Swiss-based food multinational Nestlé is to be allowed a say over the filling of two academic Chairs that it has sponsored at the Federal Institute of Technology in Lausanne (EPFL), it has been revealed.This content was published on May 8, 2014 - 22:15
Nestle subsidiary Nestec will participate in the appointments committee for these two “Nestlé Chairs” and will also get a veto right. Each appointment has to be approved by Nestec. This is according to a contract that has been seen by the Swiss news agency and the Zurich-based Wochenzeitung weekly. The rights go further than had previously been made public.
But the EPFL does not see Nestlé’s influence on the appointment of the two professors as problematic, spokesman Jérôme Grosse told the Swiss news agency. Research independence will not be affected, he maintained.
“We would change our policy if our independence was put into danger,” Grosse said. The contract is a standard one, which is also used in other universities across Switzerland and Europe.
It’s in the institute’s interest not to appoint a professor who would be opposed to the interests of the sponsor, as the Chair is in the sponsor’s name, he added, saying it was a “win-win situation”.
The original deal between Nestlé and the EPFL dates back to 2006 and was understood to include that Nestlé would cooperate on the deciding of research topics but that the professors would have academic freedom. Nestlé pays CHF5 million ($5.7 million) per Chair.
This is not the first time that private funding of state-run universities has been in the spotlight in Switzerland.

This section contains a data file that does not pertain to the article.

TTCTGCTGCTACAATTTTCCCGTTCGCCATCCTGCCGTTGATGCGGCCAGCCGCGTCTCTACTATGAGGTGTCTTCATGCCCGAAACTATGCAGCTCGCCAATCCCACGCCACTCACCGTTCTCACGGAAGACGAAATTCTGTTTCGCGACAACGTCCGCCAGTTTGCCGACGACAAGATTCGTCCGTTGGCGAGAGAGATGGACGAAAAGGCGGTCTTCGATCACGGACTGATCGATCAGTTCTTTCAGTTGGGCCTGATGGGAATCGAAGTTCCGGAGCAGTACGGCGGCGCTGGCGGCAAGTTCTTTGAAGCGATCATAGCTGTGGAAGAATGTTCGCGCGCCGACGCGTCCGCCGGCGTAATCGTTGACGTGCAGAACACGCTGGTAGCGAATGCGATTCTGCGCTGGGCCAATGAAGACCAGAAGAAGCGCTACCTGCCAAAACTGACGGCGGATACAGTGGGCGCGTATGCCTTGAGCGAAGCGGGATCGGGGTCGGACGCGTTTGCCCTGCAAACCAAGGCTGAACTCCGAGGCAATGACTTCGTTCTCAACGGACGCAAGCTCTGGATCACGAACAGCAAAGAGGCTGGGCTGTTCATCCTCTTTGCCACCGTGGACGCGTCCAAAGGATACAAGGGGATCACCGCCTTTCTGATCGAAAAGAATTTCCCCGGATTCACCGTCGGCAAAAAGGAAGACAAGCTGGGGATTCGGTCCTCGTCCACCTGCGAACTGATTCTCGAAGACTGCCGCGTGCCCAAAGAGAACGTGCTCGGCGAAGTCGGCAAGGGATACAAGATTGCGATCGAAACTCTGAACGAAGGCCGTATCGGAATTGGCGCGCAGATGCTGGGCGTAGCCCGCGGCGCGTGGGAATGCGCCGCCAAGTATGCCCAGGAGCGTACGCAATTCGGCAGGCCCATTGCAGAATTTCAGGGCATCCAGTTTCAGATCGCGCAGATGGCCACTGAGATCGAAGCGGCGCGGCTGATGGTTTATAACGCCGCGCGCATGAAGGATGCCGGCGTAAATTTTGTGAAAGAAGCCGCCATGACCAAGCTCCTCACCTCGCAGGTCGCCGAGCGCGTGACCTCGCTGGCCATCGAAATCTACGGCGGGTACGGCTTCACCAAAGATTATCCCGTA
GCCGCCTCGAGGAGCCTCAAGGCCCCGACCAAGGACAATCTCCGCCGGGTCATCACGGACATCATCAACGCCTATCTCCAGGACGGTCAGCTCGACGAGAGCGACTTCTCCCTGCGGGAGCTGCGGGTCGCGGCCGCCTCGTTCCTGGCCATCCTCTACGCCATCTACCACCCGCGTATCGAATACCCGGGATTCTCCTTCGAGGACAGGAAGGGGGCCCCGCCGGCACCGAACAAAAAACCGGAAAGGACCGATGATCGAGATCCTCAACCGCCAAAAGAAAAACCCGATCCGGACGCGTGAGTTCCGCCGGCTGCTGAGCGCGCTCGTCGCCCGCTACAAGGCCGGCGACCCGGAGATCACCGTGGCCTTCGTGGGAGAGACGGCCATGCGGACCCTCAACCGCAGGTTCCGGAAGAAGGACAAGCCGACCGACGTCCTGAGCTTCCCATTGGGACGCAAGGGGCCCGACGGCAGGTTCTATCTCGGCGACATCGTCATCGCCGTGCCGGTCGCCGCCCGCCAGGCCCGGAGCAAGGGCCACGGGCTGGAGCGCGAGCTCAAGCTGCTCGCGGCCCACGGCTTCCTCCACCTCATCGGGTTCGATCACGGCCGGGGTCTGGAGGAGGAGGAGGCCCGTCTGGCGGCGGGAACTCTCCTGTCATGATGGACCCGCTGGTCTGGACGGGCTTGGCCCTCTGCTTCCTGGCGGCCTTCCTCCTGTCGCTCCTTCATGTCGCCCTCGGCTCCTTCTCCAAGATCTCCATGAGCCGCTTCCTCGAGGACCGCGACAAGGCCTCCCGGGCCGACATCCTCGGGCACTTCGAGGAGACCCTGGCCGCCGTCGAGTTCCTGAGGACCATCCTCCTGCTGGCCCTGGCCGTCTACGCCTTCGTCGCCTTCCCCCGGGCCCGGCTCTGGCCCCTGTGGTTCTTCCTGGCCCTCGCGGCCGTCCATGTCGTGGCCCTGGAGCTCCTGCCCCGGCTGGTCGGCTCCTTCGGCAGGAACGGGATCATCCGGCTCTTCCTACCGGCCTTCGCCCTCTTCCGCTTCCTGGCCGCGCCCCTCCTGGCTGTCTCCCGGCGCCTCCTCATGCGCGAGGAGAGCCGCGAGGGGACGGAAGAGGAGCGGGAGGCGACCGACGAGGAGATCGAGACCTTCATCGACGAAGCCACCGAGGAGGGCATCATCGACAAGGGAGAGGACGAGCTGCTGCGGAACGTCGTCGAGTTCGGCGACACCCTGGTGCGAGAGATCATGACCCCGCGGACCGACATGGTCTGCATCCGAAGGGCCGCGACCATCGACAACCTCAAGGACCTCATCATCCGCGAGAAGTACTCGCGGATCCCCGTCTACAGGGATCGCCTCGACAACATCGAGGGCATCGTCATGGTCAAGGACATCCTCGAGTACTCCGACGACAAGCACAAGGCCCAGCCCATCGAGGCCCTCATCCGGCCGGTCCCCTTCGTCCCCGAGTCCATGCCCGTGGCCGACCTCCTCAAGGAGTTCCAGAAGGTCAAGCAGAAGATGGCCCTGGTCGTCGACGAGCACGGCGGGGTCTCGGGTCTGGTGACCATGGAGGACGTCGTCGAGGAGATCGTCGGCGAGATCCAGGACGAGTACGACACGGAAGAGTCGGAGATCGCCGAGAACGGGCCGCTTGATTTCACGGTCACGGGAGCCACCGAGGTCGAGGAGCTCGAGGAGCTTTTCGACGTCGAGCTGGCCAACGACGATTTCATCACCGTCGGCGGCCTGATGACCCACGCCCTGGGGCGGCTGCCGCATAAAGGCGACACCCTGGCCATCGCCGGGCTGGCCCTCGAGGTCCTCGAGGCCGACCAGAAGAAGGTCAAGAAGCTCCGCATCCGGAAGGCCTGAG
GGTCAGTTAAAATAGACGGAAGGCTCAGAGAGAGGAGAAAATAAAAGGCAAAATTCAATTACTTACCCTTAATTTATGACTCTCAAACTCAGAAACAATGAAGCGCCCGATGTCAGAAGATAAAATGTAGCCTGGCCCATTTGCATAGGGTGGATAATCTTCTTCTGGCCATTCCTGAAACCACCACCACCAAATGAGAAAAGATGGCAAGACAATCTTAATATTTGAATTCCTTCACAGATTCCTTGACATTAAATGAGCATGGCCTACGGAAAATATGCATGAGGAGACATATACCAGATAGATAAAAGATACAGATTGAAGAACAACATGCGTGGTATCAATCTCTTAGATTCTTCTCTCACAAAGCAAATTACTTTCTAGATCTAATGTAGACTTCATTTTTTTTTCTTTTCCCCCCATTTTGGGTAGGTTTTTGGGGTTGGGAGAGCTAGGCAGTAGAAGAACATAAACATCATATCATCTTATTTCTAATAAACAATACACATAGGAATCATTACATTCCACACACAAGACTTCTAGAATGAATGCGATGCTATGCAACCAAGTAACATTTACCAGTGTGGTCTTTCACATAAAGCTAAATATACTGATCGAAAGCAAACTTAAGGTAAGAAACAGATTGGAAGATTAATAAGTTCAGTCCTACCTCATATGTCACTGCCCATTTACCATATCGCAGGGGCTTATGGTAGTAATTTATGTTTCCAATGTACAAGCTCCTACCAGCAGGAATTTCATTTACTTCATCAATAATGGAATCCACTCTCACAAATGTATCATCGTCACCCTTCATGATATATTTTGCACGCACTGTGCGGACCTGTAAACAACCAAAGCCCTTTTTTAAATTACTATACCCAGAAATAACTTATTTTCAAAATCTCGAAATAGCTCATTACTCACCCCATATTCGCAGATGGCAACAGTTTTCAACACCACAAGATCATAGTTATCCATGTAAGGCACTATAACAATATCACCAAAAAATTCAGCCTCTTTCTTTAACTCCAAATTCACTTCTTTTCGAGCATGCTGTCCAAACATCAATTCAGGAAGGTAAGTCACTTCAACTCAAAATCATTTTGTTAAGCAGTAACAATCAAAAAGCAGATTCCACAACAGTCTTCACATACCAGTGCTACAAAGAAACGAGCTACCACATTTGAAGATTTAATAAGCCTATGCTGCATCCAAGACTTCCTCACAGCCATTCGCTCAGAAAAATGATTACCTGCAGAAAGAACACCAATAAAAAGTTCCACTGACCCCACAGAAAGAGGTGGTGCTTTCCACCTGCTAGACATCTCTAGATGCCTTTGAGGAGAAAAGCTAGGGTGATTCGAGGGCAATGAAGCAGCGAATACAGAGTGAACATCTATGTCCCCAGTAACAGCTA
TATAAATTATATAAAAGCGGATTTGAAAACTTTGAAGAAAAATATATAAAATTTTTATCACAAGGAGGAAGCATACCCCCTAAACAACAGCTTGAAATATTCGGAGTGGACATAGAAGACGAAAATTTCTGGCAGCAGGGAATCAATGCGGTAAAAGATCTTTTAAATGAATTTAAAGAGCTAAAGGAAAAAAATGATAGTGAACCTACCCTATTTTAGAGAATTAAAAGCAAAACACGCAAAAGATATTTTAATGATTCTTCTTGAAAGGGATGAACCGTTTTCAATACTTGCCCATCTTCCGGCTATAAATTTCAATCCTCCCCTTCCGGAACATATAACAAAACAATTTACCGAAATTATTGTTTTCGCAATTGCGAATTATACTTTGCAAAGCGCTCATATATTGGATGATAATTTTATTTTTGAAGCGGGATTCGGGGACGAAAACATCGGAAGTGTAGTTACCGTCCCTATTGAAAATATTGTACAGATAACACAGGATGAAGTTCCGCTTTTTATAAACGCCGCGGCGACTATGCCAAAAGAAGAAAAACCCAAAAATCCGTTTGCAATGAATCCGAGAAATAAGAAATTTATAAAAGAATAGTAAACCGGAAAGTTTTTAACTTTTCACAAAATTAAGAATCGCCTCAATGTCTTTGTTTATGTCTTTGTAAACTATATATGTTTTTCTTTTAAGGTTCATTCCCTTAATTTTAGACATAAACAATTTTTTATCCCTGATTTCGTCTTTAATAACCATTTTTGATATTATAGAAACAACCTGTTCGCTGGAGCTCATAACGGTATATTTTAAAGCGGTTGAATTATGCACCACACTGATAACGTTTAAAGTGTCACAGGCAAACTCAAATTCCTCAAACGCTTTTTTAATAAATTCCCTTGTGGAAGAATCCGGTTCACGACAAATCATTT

In December 2013 the University of Zurich was obliged to publish its once secret sponsoring contract with the UBS bank. The deal between the two, which dated to 2012, had caused some controversy both within and outside academic circles.
In March this year the data protection commissioner, responding to a request by the Wochenzeitung, recommended that the EPFL and the Federal Institute of Technology Zurich publish all their sponsorship contracts in addition to registers containing any links between staff and sponsors.
The issue of university sponsoring is also due to be discussed in a meeting of House of Representative’s Committee for Science, Education and Culture next week, to which institutes of higher education have been invited.
“They must tell us how they handle this, as everyone does it a bit differently,” said committee president Matthias Aebischer on Swiss Public Radio. “We want to ensure that certain standards are maintained.”
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